With respect to Bryant and the 1996 draft, the draft will be regarded as one of the best in history. Ten players selected in the first round made at least one All-Star appearance and while there were some misses, Bryant was selected behind surefire talents that included Allen Iverson, Shareef-Abdur Rahim, Stephon Marbury, Ray Allen and Antoine Walker.

The same can be said of the almighty 2003 class. LeBron James was correctly selected first overall, but the draft will almost certainly go down as being the only one in the lottery era to feature four Hall-of-Famers taken within the first six selections.

In 1998, though, it was a much different story. The top three picks were all relative misses. Michael Olowokandi, Mike Bibby and Raef LaFrentz went with the first three picks while Antawn Jamison and Vince Carter were selected fourth and fifth, respectively. Nowitzki would eventually be selected at nine with Paul Pierce being selected right behind him at 10th.

To a large degree, determining who to draft is a bit of a crap shoot. Winning the pick is a blessing, but botching it is something that can set a franchise back a number of years.

In 1998, the Los Angeles Clippers selected Olowokandi first and in 2007, the Portland Trail Blazers selected Greg Oden.

Rest assured, each franchise would like a do-over.

Still, given the choice, anyone would prefer to select sooner rather than later. Being that there are few guarantees in life, though, it should come as no surprise that not even tanking guarantees anything.


Since the NBA implemented its weighted lottery back in 1990, it has held 25 weighted lotteries.

History has shown that if a team wants to end up with the top overall pick, it would be best served by not finishing with the worst overall record, but perhaps somewhere between third-worst and fifth-worst.

Since 1990, surprisingly, the team with the worst record has won the draft lottery only three times (as noted in the table below). In 1990, the New Jersey Nets won the lottery and selected Coleman. In 2003, the Cleveland Cavaliers did so and selected James and the following year, in 2004, the Orlando Magic won the lottery and selected Howard.

Amazingly, 12 draft lotteries would come and go between 1990 and 2003 and none of those 12 saw the team with the best odds securing the top overall pick. Although the same happened in 2004, since then, 10 more draft lotteries have gone by without the team with the highest odds winning.

Historically, the teams with the third and fifth best odds of winning the draft lotteries have been most fortunate.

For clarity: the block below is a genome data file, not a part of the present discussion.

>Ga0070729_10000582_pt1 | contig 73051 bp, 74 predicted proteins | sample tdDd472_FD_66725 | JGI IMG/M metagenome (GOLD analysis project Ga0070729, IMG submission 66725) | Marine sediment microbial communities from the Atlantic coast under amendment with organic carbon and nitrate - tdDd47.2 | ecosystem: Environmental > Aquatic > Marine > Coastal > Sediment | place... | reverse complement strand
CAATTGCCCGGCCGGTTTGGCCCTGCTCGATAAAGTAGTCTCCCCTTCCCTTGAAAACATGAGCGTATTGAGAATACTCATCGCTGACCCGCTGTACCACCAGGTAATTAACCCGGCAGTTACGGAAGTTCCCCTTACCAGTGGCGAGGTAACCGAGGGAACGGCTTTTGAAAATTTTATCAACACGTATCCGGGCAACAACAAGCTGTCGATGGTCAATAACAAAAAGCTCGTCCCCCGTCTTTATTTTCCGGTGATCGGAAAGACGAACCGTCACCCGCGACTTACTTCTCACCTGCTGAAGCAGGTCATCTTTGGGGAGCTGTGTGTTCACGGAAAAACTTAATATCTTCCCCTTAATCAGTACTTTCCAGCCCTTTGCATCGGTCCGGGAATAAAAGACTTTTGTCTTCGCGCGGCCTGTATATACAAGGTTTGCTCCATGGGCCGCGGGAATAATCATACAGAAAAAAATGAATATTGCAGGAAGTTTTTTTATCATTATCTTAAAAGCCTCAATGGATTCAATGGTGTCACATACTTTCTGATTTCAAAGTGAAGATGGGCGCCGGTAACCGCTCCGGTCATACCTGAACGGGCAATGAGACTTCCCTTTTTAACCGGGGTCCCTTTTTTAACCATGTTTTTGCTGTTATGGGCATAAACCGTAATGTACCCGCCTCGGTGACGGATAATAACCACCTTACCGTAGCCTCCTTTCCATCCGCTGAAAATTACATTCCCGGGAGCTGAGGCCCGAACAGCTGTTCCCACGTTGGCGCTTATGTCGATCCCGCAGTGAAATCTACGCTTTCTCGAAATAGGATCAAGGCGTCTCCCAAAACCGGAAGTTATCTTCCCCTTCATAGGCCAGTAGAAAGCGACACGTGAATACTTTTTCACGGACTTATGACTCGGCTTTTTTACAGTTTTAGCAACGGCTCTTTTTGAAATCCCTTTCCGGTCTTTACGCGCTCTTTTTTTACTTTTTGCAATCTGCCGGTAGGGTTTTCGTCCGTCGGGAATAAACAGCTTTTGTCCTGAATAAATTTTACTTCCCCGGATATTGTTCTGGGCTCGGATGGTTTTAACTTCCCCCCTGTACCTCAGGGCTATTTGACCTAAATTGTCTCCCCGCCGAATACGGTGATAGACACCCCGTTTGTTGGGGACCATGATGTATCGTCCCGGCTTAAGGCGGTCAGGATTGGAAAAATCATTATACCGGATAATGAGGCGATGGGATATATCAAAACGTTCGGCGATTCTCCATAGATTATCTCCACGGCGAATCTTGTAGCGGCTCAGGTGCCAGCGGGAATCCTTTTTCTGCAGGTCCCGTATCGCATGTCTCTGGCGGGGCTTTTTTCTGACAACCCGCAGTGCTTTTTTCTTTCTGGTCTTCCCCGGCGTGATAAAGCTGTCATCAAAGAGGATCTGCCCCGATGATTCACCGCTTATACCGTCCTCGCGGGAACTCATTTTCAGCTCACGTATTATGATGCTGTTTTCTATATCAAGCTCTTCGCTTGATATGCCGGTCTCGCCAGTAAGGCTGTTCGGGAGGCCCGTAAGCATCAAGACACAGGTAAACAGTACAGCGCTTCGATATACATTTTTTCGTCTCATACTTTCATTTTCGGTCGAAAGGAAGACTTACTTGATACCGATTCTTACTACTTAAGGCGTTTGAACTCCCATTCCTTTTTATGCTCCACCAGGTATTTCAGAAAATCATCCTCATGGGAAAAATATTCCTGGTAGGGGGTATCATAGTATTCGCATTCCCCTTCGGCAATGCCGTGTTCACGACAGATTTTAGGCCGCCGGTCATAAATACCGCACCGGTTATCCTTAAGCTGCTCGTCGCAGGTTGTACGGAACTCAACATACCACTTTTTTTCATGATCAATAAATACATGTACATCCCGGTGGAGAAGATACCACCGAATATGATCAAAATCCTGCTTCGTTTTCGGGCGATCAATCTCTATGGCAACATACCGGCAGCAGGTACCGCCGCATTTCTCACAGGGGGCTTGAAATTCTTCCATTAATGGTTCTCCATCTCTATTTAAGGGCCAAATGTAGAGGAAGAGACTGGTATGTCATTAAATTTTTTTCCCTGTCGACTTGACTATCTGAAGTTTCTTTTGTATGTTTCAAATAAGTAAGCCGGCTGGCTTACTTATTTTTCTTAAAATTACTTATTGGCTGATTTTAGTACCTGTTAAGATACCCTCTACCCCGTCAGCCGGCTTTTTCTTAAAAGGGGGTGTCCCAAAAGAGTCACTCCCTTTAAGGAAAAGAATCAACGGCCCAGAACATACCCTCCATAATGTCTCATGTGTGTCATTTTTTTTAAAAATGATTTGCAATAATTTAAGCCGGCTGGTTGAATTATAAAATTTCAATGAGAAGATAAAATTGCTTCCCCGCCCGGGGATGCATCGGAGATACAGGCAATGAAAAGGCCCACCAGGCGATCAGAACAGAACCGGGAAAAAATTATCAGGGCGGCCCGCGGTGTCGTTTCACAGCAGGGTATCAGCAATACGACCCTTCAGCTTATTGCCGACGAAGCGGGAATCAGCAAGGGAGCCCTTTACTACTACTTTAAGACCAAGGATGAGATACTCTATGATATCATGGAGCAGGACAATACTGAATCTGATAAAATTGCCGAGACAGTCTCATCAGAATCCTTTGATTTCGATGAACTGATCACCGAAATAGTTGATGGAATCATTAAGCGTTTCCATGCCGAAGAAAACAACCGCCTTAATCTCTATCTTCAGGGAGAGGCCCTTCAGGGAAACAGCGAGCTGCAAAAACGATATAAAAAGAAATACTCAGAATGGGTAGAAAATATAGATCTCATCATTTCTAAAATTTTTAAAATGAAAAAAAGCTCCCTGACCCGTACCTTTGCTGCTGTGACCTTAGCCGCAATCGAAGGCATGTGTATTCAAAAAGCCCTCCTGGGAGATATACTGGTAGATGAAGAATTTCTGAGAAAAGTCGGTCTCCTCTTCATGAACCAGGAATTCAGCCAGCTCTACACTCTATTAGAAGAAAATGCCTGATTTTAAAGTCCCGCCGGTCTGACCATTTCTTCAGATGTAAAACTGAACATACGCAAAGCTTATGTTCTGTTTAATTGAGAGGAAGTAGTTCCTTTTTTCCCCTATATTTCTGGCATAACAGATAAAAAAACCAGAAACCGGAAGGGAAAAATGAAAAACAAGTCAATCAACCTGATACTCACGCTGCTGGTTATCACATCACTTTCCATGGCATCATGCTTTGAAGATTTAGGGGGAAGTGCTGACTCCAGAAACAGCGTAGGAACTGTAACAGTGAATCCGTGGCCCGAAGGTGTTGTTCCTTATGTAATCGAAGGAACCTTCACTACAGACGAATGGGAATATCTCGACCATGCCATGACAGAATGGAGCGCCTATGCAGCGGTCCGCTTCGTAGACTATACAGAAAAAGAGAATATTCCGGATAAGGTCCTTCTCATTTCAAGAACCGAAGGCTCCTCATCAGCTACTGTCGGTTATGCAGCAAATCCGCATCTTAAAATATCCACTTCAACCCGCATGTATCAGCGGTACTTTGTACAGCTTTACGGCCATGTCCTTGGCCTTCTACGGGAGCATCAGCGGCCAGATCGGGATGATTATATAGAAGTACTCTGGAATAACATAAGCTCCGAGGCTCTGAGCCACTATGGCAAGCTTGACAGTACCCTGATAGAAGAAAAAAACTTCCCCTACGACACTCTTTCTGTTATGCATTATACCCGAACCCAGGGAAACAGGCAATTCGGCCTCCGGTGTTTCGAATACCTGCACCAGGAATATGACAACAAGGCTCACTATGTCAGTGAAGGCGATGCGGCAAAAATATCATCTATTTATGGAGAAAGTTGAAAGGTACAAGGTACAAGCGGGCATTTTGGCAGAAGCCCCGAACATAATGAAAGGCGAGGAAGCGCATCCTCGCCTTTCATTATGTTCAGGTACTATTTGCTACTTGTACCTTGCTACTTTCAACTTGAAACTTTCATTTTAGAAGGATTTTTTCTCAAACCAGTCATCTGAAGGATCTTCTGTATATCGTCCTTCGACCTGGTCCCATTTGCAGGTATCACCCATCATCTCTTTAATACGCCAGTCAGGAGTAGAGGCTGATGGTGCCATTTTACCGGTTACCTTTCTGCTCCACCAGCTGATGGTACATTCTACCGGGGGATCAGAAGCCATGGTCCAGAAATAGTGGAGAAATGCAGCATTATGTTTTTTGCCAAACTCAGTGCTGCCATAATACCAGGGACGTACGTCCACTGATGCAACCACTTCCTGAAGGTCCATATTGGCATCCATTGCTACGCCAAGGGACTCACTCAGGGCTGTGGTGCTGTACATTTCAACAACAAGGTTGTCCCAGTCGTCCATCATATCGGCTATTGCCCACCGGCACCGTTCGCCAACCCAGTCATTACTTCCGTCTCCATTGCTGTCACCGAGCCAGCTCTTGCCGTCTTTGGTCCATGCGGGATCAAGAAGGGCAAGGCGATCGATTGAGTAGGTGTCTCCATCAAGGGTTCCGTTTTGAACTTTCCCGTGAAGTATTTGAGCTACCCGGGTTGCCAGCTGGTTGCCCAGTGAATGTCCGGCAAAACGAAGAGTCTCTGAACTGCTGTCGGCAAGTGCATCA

Since 1990, the team with the third best odds of winning has won the draft lottery six times, including three times in a row in the late 1990s and two of the three immediately preceding lotteries.

The San Antonio Spurs, in 1997, had the third-worst record in the league but managed to win the top pick that yielded Tim Duncan. Olowokandi (1998), Elton Brand (1999), Kwame Brown (2001) and, more recently, Anthony Davis (2012) and Anthony Bennett (2013) were all chosen by teams who finished not with the league’s worst record, but third worst.

Teams finishing the season with the fifth-worst record fare almost as well. Since 1990, they have won the draft lottery five times: 1991 (Larry Johnson), 1995 (Joe Smith), 2002 (Yao Ming), 2006 (Andrea Bargnani) and 2010 (John Wall).

In all fairness, at least two of the aforementioned picks may be referred to as busts, but that’s more a reflection on the front office exercising the pick than it is on the system that yielded it.

Historically, even the team with the second-worst record has done better than the team with the worst record. The team with the second-worst record has won four draft lotteries since 1990; 1992, 1994, 1996 and 2009. Those picks yielded Shaquille O’Neal, Glenn Robinson, Allen Iverson and Blake Griffin, respectively.

Interestingly enough, the team with the fourth-worst record has never won the draft lottery. But according to the data, teams have fared better in the draft lottery by finishing not with the worst overall record, but either fifth-worst, third-worst or second-worst.


At the end of the day, drafting an All-Star is a difficult endeavor, much less a Hall-of-Famer who has the ability to elevate a franchise. There are few sure things in the world of professional sports, especially as it relates to drafting players.

Still, so long as the NBA employs its currently weighted drafting system, there will be incentive for teams to do all that they can to accrue losses. With players like Andrew Wiggins, Anthony Davis, Kyrie Irving, John Wall, Blake Griffin and Derrick Rose seemingly helping their respective franchises reverse their fortunes overnight, it is quite understandable that teams would tank in an effort to try to secure the next star.

Someone should let Phil Jackson in on the secret, though. Historically, it is not the team with the worst-record that has fared best in the draft lottery.

Someone, quick, tell the Zen Master, there’s an art to tanking.


Year Winner Lottery Odds Selection
1990 New Jersey Nets 1 Derrick Coleman
1991 Charlotte Hornets 5 Larry Johnson
1992 Orlando Magic 2 Shaquille O’Neal
1993 Orlando Magic 11 Chris Webber
1994 Milwaukee Bucks 2 Glenn Robinson
1995 Golden State Warriors 5 Joe Smith
1996 Philadelphia 76ers 2 Allen Iverson
1997 San Antonio Spurs 3 Tim Duncan
1998 Los Angeles Clippers 3 Michael Olowokandi
1999 Chicago Bulls 3 Elton Brand
2000 New Jersey Nets 7 Kenyon Martin
2001 Washington Wizards 3 Kwame Brown
2002 Houston Rockets 5 Yao Ming
2003 Cleveland Cavaliers 1 LeBron James
2004 Orlando Magic 1 Dwight Howard
2005 Milwaukee Bucks 6 Andrew Bogut
2006 Toronto Raptors 5 Andrea Bargnani
2007 Portland Trail Blazers 6 Greg Oden
2008 Chicago Bulls 9 Derrick Rose
2009 Los Angeles Clippers 2 Blake Griffin
2010 Washington Wizards 5 John Wall
2011 Cleveland Cavaliers 8 Kyrie Irving
2012 New Orleans Pelicans 3 Anthony Davis
2013 Cleveland Cavaliers 3 Anthony Bennett
2014 Cleveland Cavaliers 9 Andrew Wiggins